Preventive strategies

The strategies proposed to prevent CIN include the use of antioxidants, such as N-acetylcysteine (NAC), ascorbic acid, theophylline, and statins; low-osmolar contrast media; preventive renal replacement therapy; and periprocedural hydration with normal saline or sodium bicarbonate.

Regimens using various combinations of these measures have also been proposed. Preventive measures tested to date have shown conflicting data. While there is no evidence to support the use of ascorbic acid, theophylline, or statins to prevent CIN, the data on NAC are less clear-cut. The prophylactic role of NAC was first studied by Tepel et al in a randomized double-blinded study enrolling 83 patients with creatinine clearance less than 50 mL/min (N Engl J Med. 2000;343:180-184).


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Patients who received NAC (600 mg two doses before and after contrast administration) had a 2% incidence of CIN, while placebo-treated patients had a CIN incidence of 21%. However, more than 20 randomized, controlled trials report conflicting data. Eleven meta-analyses so far have produced mixed results.

Recently, a few smaller clinical trials reported the benefits of high-dose oral and IV NAC (1,200 mg two doses before and after contrast). Despite the varied findings, given its low cost, ease of administration, and lack of any associated harm, use of NAC in CIN prophylaxis might be justified.

Renal replacement therapy cannot be routinely advocated to prevent CIN. Lack of consistent benefit reported with hemodialysis/hemofiltration and the invasive nature of this approach remove it from consideration. Based on the available evidence, the American College of Cardiology recommends the use of iso-osmolar contrast medium in patients with CKD who undergo coronary vascular procedures. In patients who are at lower risk for CIN, low osmolar or isoosmolar contrast can be used.

Hydration is the best available intervention for preventing CIN. Volume expansion protocols to prevent CIN have undergone considerable change in the past 15 years. Earlier studies showed that IV hydration was superior to parenteral fluids. Mueller et al, who conducted the largest study using IV fluids, established the benefits of 0.9% sodium chloride over 0.45% sodium chloride (Arch Intern Med. 2002;162:329-336). Sodium bicarbonate decreases the acidification of urine in the renal medulla, which might reduce the generation of free radicals and protect the kidney from injury. Merten et al tested this hypothesis in a randomized controlled trial and reported additional benefit with sodium bicarbonate over normal saline (JAMA. 2004;291:2328–2334).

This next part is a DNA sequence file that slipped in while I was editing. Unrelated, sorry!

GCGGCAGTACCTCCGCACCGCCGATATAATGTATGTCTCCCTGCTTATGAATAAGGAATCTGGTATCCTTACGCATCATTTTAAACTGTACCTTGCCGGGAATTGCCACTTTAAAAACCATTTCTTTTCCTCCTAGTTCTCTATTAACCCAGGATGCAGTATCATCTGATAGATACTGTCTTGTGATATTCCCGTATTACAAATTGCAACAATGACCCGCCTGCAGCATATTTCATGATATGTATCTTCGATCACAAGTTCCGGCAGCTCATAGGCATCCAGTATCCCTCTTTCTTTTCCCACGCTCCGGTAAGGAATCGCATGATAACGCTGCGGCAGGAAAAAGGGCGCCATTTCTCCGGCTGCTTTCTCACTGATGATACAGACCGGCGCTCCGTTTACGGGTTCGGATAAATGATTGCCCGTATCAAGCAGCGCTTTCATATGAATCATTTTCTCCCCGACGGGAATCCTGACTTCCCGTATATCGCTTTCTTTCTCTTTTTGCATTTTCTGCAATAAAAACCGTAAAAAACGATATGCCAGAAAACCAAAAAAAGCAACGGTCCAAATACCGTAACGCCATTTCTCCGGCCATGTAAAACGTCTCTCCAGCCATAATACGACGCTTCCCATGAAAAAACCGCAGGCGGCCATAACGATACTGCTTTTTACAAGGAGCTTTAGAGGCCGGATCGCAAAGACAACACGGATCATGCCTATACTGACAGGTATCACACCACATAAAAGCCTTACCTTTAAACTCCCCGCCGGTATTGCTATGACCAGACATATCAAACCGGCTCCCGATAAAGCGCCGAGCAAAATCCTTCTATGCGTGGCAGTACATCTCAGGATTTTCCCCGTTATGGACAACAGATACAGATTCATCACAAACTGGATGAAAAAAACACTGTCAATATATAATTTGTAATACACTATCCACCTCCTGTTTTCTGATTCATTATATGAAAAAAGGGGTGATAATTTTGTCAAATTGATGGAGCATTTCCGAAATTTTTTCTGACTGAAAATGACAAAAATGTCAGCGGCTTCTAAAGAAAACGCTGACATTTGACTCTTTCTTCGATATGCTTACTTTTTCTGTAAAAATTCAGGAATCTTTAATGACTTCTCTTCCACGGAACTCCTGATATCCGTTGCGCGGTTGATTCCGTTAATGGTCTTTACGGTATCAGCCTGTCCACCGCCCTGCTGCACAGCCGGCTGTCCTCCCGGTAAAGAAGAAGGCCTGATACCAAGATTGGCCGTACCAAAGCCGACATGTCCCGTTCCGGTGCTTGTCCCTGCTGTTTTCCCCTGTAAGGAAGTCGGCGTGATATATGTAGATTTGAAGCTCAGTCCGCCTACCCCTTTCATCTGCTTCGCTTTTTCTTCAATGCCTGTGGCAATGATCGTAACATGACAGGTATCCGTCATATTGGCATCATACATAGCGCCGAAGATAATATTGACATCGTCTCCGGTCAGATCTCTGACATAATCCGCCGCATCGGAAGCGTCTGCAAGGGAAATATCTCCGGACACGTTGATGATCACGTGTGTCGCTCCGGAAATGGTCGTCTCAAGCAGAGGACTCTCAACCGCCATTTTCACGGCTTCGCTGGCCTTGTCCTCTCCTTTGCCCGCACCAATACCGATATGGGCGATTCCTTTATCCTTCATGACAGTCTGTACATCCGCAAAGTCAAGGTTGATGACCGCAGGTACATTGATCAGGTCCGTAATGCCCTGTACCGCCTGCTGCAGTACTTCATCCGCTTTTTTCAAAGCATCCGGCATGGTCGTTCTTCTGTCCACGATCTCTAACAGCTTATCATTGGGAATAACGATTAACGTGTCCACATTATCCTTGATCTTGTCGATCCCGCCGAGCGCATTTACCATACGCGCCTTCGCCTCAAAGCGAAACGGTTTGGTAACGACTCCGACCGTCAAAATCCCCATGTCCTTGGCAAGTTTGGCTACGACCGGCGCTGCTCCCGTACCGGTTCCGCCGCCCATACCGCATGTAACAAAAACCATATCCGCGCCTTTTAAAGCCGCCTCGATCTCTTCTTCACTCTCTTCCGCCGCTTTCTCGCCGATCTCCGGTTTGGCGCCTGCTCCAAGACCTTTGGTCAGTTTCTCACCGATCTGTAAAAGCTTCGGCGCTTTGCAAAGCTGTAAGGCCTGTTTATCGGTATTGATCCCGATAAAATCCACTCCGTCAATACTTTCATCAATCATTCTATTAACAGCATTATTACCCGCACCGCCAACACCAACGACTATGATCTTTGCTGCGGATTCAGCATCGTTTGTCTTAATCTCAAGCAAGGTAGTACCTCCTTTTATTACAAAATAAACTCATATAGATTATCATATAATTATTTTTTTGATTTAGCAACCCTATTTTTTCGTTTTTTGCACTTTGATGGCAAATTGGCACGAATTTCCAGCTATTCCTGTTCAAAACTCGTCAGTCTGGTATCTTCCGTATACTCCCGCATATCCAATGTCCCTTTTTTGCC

Several clinical trials comparing hydration with sodium bicarbonate and normal saline have been published in the past few years. Most trials used the protocol developed by Merten et al: 154 mEq/L of sodium bicarbonate 3 mL/kg/hr for one hour before contrast and then 1 mL/kg/hr for six hours after contrast. We conducted a meta-analysis of 12 trials that compared sodium bicarbonate to normal saline (Am J Kidney Dis. 2008; published online ahead of print). Pooled analysis showed that sodium bicarbonate (with or without NAC) significantly decreased the risk of CIN (odds ratio [OR] 0.46) without any significant difference in the need for renal replacement therapy (OR 0.50) or in-hospital mortality (OR 0.51) compared with normal saline (with or without NAC).

No increased risk of congestive heart failure or pulmonary edema with sodium bicarbonate-based therapy was noted. Publication bias favoring sodium bicarbonate therapy for the prevention of CIN was evident in our analysis, as was statistical heterogeneity. Since we completed our meta-analysis, two other clinical trials have shown no benefit with sodium bicarbonate over normal saline.

This scenario suggests that the evidence to support or refute the use of sodium bicarbonate in preventing CIN is still emerging, and we might have a better picture in the near future. Until then, given the lack of harm and potential benefit based on current available evidence, hydration with sodium bicarbonate may be used for CIN prophylaxis.

In any case, apart from minimizing the use of contrast media in high-risk patients, hydration with any IV fluids (normal saline or sodium bicarbonate) plus NAC should be used, as methods to prevent CIN in high-risk patients are underutilized in clinical practice.

Even though no randomized controlled trials have been conducted in the urological setting, these data can be extrapolated to urological settings in which contrast media is administered if the risk factors for CIN exist.

Dr. Navaneethan is a research associate in the Department of Nephrology and Hypertension, Glickman Urological & Kidney Institute, Cleveland Clinic, in Ohio.